Although only 47 miles, there was 3,500 feet of climbing, but fabulous views and an abundance of orange and red crocosmia in the verges. It was also very windy (mainly tailwinds) with occasional heavy rain. But everyone was back around 1930, safe and sound, and happy to have completed the first day.
The first discipline of the Decomnium was Truro Team Time Trial (or T4 for short). This started at Lizard Point and finished at the Caffè Nero in Truro.
I was part of a team with Karen, Marion and Susan. I am delighted to say we were first to the Caffè Nero and won this first discipline, which is worth 40 points. Now you might think that means 10 points for each of us, but it is not that simple. Points are moderated by the Barrett-Jagger formula. This is a bit like the Duckworth-Lewis formula in cricket, but a bit more opaque and certainly more complicated. It factors in age, wind assistance, terrain and so on.
To my surprise, the judges (chaired by Honest Paul) awarded me an additional 10 points because I am pushing 65, and another 10 because I was the only member of the team to have had a hip replacement in the last year. So, that gave me 20 points, with the remaining 20 divvied up between the other three.
But that created a problem: Decomnium rules state you cannot have fractional points. So, being the kind of person I am, to help out the judges, I gave back one of my points to ensure Karen, Marion and Susan received seven each.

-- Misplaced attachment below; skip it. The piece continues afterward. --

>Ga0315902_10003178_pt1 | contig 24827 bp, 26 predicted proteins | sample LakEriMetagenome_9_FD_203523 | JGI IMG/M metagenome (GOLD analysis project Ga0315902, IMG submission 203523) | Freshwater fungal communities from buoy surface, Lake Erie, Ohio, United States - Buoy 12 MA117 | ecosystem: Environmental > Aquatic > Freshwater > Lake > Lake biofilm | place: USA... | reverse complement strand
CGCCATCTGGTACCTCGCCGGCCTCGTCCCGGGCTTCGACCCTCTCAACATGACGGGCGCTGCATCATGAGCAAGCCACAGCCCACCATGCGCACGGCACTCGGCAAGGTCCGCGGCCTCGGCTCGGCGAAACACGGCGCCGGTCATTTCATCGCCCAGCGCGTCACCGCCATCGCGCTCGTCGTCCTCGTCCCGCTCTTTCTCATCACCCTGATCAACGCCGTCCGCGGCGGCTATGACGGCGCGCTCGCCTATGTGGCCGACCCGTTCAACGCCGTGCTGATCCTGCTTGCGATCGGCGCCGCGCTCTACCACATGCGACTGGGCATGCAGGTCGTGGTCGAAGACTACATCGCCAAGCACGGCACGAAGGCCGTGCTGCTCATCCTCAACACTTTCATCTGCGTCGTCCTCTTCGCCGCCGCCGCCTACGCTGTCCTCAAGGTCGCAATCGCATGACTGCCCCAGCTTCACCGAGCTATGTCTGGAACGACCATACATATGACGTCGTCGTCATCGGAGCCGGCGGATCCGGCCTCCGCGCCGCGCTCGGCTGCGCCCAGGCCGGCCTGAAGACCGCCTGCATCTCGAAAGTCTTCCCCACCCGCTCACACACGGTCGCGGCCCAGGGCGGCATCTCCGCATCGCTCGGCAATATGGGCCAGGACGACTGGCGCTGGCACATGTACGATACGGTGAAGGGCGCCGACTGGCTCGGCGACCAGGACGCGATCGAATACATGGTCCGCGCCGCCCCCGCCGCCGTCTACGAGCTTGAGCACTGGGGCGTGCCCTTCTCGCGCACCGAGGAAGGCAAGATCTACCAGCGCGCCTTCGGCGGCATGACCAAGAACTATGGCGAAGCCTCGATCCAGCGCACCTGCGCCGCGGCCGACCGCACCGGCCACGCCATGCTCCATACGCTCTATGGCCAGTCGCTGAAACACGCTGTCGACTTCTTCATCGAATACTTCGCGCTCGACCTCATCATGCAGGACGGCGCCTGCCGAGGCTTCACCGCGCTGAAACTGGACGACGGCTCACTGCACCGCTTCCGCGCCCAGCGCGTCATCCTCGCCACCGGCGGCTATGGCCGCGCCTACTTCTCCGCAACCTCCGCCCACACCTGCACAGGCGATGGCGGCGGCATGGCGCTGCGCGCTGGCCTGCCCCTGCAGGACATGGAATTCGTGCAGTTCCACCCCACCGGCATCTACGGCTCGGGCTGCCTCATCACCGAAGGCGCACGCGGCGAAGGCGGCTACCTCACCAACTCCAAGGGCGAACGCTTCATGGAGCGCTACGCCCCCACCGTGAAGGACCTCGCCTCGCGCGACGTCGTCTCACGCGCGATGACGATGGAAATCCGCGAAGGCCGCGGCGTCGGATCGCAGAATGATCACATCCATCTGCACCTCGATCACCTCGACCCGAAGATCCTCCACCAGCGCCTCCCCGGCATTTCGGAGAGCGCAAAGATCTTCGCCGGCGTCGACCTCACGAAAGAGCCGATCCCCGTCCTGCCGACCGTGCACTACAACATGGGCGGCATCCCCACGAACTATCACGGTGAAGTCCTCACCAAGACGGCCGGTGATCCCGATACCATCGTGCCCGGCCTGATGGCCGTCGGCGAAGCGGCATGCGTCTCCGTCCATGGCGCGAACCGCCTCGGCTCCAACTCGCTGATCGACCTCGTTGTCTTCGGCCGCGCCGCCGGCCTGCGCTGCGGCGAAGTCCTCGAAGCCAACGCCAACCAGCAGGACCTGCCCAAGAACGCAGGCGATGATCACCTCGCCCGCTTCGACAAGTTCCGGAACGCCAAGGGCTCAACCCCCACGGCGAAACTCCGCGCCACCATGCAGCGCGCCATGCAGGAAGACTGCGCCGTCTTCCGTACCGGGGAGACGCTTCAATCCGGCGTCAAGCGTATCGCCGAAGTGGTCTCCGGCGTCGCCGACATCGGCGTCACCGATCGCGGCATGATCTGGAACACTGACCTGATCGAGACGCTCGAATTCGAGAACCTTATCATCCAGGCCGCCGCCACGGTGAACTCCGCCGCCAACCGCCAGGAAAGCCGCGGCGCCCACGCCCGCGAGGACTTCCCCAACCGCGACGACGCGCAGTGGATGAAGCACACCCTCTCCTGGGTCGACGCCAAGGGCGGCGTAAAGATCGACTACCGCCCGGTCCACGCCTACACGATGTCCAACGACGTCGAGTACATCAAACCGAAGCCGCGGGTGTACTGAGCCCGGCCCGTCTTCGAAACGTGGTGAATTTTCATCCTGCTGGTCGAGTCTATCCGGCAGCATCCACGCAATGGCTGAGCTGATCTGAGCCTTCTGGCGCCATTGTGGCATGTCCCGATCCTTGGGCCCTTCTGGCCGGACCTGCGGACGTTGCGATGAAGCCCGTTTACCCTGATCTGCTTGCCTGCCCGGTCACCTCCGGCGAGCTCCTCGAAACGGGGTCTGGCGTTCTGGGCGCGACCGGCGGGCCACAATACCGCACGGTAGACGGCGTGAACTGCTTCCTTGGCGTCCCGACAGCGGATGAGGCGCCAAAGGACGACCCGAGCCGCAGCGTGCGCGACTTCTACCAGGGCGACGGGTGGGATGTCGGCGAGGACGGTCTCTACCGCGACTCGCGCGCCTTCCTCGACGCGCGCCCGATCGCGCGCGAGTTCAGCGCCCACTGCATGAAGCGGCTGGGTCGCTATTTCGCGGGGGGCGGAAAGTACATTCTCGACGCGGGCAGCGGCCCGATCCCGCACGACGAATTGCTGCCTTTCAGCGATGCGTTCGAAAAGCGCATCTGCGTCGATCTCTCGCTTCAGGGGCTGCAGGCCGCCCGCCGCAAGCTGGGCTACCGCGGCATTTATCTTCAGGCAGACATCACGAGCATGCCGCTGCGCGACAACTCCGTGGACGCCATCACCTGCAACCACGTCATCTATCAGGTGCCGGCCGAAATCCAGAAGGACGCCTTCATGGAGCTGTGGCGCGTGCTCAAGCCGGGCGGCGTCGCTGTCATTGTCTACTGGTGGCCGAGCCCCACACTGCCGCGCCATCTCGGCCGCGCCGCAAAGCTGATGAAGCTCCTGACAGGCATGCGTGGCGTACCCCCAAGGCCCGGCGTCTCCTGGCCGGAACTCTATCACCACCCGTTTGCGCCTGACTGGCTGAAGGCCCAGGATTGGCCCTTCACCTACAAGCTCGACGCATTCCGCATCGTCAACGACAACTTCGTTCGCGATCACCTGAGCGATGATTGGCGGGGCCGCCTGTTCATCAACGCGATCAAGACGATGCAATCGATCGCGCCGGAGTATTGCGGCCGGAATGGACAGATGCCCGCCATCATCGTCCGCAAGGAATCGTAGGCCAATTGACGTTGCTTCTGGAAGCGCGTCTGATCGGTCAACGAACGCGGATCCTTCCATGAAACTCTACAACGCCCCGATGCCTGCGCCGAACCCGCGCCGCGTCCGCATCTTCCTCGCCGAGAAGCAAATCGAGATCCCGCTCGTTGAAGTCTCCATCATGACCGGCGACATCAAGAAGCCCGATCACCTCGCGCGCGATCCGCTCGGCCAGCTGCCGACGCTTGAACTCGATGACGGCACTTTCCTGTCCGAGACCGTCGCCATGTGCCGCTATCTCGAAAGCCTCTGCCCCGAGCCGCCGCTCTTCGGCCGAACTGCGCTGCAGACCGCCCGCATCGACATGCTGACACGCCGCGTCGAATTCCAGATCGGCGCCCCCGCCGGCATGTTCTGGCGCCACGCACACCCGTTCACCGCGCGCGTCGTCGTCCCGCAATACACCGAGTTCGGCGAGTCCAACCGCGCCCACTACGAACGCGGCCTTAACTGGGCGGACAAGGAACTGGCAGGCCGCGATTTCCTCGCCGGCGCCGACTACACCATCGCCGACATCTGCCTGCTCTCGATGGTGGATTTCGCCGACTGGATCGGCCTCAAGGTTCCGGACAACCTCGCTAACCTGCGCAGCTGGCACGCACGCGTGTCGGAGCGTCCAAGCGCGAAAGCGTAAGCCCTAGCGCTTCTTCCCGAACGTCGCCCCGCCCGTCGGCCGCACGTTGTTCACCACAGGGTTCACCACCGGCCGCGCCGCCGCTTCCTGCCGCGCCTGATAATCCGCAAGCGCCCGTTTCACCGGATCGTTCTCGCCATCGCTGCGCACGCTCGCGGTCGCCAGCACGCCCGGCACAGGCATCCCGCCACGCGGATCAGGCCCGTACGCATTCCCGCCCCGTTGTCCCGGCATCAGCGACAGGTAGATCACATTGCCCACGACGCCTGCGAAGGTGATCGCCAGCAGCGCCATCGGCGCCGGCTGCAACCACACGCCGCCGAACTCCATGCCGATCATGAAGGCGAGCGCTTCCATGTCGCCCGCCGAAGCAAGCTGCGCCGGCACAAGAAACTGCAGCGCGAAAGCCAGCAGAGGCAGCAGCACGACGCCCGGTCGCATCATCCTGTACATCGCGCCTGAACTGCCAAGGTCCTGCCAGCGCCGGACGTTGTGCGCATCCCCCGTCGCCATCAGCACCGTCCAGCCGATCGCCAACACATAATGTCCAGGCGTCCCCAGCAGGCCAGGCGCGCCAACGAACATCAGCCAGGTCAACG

That means, after the first Decomnium discipline, scores are: David, 19; Karen, 7; Marion, 7; Susan, 7; everyone else, nil points. A good start then.
As an aside, I had a tip off this evening that the judges were reviewing one of the riders (not I am pleased to say anyone on the victorious T4 team). We should have an outcome from the Stewards Enquiry in the morning.
Finally, we are undertaking this challenge for a purpose, to support breast cancer research. As John reminded us today, despite being more or less gender specific, this disease is the third highest cause of death in the UK. We are aiming to raise £1 million to support work on earlier detection, containing the spread of the disease, and more personalised treatment.
All of the riders have friends and family who have been touched by breast cancer. Susan came up with the idea of Life Cycle miles – calling for nominations of individuals we could ride the first miles of each day for. Today that was Susan’s Sister-in-Law Theresa, nominated by Susan herself; and Lana Schwarcz (nominated by Emma Oldham) who has used her experience to create a show for the Edinburgh Fringe.
The night before we departed, we passed £500,000. Thank you to everyone who has helped get us past halfway to that target.
That’s it. Day 1 complete with what looks like a terrific group of riders and superb Support Team, finished off with a carb loaded dinner at The Victoria, with guests Charlie Ricketts (a great supporter of John’s work) and Elizabeth Webster (who runs a charity supporting disadvantaged and excluded families in East London). Thank you both for joining us.
Tomorrow we head for Exeter and take a first big step towards the most easterly point, Lowestoft Ness; 90 miles in what is forecast to be stormy conditions.
Professor Sir David Greenaway